Polysemy has only recently entered the debate on semantic minimalism and contextualism. This is surprising considering that the key linguistic examples discussed in the debate, such as ‘John cut the grass’ or ‘The leaf is green’ appear to be prime examples of polysemy. Moreover, François Recanati recently argued that the mere existence of polysemy falsifies semantic minimalism and supports radical contextualism. The aim of this paper is to discuss how the minimalism-contextualism debate relates to polysemy. This connection turns out to be far from clear-cut. This is partly due to the fact that the term ‘polysemy’ is used in a number of different ways in the literature, which will be reviewed in this paper. Finally, I discuss and reject Recanati’s claim that the existence of polysemy supports radical contextualism against moderate versions and semantic minimalism. I show that minimalism has a number of plausible options to account for polysemy.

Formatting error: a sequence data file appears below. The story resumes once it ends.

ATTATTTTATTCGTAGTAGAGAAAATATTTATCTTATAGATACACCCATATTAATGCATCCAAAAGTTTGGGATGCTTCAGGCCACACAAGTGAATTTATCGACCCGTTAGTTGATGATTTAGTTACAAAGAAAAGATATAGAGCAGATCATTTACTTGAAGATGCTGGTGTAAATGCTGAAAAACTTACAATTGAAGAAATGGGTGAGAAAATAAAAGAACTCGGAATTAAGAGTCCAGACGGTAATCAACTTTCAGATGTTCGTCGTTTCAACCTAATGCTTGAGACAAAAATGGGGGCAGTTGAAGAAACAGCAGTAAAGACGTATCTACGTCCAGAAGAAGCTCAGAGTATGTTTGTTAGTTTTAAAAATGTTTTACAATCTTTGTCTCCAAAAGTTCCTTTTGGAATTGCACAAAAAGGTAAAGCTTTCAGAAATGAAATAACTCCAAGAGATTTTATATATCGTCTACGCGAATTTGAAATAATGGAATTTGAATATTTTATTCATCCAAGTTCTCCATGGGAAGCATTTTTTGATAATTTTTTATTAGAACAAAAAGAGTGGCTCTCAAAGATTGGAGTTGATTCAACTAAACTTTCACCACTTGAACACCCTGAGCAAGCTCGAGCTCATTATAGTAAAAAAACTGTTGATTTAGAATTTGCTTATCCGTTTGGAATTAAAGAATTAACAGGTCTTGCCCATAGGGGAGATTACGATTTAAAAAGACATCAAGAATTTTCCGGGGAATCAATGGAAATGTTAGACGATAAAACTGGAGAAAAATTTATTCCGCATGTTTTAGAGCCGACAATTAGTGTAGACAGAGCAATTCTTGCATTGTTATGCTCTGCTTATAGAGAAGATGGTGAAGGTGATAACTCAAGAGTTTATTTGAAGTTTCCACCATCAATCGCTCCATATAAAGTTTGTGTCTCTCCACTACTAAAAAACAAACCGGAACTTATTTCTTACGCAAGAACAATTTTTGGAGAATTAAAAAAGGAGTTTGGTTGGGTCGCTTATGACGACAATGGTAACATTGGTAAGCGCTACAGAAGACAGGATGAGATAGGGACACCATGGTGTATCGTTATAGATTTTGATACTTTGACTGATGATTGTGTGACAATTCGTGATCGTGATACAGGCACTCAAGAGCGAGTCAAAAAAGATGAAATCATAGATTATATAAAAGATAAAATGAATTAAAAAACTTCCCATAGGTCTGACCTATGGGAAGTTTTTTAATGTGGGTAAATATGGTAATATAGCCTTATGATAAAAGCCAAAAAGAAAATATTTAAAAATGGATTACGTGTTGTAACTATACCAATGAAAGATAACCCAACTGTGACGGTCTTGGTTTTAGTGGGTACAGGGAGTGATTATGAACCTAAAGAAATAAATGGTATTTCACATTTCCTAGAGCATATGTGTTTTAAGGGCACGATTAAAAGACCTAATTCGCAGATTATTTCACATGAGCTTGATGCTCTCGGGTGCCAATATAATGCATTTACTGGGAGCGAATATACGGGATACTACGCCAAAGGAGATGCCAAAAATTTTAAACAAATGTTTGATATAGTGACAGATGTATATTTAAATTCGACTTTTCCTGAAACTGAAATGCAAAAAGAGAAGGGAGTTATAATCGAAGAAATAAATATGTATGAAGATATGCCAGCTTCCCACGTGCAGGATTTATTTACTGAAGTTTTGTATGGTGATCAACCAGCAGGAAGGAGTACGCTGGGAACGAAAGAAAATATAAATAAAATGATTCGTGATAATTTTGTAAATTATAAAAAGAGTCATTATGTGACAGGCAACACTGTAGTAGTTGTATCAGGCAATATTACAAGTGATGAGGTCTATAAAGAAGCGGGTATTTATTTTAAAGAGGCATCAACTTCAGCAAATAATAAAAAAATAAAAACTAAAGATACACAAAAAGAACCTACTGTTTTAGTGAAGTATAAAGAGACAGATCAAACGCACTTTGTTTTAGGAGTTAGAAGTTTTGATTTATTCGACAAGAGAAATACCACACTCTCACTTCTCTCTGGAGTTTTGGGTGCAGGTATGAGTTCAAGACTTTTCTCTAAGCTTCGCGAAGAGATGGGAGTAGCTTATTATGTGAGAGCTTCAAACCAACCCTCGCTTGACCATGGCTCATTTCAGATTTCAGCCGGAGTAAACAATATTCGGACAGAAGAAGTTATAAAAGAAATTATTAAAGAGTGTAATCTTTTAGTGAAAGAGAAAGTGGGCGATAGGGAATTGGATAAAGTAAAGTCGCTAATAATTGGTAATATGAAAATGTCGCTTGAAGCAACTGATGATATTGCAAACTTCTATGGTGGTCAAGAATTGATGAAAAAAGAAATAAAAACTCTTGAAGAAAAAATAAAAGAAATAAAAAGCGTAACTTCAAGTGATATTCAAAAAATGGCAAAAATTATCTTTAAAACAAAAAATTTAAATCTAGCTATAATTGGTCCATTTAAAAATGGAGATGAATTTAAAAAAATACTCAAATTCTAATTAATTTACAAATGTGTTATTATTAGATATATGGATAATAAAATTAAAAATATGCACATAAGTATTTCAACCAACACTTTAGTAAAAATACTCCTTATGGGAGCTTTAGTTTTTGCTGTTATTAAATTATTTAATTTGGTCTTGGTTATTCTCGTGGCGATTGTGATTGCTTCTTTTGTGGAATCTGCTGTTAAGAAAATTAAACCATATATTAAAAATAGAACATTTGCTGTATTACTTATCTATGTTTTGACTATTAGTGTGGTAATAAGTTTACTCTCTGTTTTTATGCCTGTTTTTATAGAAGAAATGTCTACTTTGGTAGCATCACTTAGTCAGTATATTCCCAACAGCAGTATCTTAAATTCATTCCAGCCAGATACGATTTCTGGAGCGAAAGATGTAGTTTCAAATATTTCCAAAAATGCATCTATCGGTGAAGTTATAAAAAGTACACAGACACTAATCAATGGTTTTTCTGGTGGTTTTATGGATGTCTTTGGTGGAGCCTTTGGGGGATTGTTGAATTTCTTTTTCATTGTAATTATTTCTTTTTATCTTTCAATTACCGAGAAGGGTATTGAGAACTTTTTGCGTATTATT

- radical contextualism